I/O operations on files in C

I/O operations on files in C are fundamental for interacting with files, allowing programs to read data from and write data to external files on the computer’s storage system. These operations are crucial for various applications, including data processing, file management, and communication with external devices. In this overview, we’ll delve into the basic concepts, functions, and practices involved in performing I/O operations on files in the C programming language.

I/O Operations on files in C

Opening a File

The first step in performing file I/O operations is to open a file. The fopen() function is used for this purpose and takes two arguments: the filename and the mode. The mode parameter specifies the type of operation to be performed on the file, such as reading, writing, or appending.

FILE *file_pointer;
file_pointer = fopen("example.txt", "r"); // Open file for reading
if (file_pointer == NULL) {
// Handle error if file opening fails

In the above code snippet, file_pointer is a pointer to a FILE structure, which represents the opened file. If the fopen() function fails to open the file (e.g., due to non-existent file or insufficient permissions), it returns NULL, indicating an error.

Writing to a File

To write data to a file, the fprintf() function is commonly used. It works similarly to printf(), but instead of printing to the console, it writes formatted data to the specified file.

fprintf(file_pointer, "Hello, world!\n");

The above statement writes the string “Hello, world!” followed by a newline character to the file associated with file_pointer.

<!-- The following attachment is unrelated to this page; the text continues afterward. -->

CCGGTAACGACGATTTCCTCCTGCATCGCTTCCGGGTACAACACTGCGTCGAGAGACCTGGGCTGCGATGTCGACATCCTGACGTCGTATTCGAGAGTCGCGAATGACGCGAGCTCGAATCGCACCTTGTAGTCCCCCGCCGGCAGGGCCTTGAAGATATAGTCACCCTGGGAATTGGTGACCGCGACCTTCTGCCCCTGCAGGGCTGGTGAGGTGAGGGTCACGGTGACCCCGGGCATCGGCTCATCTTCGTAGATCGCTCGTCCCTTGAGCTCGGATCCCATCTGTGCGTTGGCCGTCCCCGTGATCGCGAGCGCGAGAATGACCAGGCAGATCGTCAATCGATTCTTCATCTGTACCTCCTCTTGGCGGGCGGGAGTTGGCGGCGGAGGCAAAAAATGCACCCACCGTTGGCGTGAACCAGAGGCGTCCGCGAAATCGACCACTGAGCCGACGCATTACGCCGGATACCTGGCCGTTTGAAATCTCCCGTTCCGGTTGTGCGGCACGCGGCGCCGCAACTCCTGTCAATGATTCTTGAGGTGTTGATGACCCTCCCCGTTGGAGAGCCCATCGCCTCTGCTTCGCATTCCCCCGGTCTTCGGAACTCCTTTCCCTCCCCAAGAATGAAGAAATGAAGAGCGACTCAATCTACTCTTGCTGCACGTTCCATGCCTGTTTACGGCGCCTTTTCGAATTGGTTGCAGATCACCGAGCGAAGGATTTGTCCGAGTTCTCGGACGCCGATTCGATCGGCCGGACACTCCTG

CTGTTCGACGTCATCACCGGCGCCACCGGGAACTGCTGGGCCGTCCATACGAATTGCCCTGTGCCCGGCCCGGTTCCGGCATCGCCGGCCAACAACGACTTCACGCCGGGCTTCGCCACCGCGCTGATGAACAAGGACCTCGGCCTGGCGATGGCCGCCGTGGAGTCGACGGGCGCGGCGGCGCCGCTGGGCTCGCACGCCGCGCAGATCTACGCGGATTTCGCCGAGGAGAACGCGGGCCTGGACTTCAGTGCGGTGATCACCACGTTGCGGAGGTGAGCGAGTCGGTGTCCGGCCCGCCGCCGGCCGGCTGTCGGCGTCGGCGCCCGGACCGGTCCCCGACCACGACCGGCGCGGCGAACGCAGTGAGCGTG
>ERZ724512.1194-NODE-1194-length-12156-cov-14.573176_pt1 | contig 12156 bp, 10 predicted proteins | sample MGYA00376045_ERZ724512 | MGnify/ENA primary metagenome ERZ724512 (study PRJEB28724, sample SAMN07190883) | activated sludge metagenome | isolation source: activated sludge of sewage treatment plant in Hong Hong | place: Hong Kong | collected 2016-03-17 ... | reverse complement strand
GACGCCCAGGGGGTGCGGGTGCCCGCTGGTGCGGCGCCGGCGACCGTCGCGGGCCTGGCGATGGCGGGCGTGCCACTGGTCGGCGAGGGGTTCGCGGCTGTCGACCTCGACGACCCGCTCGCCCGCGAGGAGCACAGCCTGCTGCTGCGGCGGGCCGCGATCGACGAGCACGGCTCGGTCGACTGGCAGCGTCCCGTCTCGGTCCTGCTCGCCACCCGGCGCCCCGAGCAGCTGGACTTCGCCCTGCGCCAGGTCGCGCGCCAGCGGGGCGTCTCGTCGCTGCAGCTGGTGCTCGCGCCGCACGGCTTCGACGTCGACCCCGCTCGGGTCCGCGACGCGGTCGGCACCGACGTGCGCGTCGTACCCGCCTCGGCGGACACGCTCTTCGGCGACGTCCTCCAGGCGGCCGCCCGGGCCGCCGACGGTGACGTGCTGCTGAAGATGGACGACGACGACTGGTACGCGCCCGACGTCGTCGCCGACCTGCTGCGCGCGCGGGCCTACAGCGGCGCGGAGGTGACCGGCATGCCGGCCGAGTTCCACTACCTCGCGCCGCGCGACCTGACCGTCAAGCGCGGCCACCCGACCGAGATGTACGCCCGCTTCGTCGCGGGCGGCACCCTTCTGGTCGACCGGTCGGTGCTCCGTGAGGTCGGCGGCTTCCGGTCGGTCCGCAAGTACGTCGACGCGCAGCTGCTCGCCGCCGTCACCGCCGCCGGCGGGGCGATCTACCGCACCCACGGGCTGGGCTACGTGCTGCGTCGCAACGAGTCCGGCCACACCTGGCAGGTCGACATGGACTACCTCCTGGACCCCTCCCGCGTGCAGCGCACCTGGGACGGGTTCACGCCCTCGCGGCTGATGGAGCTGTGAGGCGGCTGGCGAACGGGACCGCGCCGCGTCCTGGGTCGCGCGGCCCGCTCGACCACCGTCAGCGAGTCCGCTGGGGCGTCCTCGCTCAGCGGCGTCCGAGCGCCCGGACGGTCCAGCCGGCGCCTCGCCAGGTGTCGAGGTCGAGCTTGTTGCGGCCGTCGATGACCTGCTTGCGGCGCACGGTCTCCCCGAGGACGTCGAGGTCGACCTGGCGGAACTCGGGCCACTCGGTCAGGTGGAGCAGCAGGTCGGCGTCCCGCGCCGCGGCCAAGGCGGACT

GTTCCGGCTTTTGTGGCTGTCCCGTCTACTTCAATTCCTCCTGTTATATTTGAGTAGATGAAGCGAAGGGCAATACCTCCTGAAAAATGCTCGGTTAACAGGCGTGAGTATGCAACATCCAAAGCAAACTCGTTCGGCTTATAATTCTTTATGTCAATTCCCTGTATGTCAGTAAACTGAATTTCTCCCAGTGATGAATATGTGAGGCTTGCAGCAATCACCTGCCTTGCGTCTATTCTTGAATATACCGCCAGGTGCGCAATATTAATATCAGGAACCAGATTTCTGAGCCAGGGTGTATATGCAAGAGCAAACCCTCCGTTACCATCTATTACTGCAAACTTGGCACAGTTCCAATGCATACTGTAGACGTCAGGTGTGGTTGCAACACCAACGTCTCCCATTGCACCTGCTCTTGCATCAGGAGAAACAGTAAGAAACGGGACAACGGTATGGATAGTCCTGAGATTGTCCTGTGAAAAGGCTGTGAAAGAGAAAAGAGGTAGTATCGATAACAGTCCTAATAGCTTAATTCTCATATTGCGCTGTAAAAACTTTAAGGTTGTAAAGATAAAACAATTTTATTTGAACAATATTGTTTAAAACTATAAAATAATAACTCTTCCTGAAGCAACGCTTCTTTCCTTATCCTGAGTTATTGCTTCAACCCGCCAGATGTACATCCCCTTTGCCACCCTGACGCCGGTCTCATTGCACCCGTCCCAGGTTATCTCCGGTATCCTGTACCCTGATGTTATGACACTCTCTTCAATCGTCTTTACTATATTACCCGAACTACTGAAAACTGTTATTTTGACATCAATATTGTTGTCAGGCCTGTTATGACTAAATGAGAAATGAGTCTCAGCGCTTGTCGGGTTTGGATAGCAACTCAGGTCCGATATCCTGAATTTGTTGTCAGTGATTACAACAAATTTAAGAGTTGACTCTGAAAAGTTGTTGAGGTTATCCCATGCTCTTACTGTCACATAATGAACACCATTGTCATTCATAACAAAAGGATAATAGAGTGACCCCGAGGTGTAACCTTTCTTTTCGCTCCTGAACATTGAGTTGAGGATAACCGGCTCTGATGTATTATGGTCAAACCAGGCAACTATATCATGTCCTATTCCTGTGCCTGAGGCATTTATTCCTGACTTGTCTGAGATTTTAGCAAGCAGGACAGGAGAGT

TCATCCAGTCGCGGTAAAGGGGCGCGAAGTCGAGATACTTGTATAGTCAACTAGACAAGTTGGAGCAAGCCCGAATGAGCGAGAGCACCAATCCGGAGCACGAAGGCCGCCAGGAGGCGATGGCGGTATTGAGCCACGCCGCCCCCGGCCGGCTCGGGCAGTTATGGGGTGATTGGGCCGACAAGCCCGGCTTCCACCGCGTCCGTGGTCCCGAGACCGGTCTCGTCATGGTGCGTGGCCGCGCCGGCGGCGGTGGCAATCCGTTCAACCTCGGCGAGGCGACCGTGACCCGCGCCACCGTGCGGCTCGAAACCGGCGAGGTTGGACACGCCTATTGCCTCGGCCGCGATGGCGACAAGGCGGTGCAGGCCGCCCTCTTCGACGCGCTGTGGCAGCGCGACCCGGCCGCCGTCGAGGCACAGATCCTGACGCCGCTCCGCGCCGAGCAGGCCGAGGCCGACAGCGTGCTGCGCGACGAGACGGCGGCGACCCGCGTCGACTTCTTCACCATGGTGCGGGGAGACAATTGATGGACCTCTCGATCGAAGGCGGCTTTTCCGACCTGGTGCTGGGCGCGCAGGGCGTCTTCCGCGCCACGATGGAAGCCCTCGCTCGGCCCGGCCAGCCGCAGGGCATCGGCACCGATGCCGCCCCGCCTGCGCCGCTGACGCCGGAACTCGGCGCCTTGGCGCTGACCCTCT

Reading from a File

Reading data from a file is typically done using functions like fgets() or fscanf(). These functions retrieve data from the file and store it in variables or buffers.

char data[100];
fgets(data, 100, file_pointer);

In this example, fgets() reads up to 99 characters from the file associated with file_pointer and stores them in the character array data. It stops reading either when it encounters a newline character, the specified number of characters have been read, or when the end of the file is reached.

Closing a File

After performing file operations, it’s essential to close the file using the fclose() function. This ensures that any resources associated with the file are released and any buffered data is written to the file.


Failure to close files can lead to resource leaks and potential data loss. It’s good practice to close files immediately after they are no longer needed.

Error Handling

Error handling is crucial when working with files. As mentioned earlier, functions like fopen() return NULL if an error occurs during file opening. It’s essential to check for such errors and handle them appropriately.

if (file_pointer == NULL) {
// Handle file opening error

Depending on the application’s requirements, error handling might involve displaying an error message, terminating the program, or taking alternative actions to recover from the error.

File Modes

The mode parameter passed to fopen() determines the type of operations permitted on the file. Common file modes include:

  • “r”: Open file for reading. The file must exist.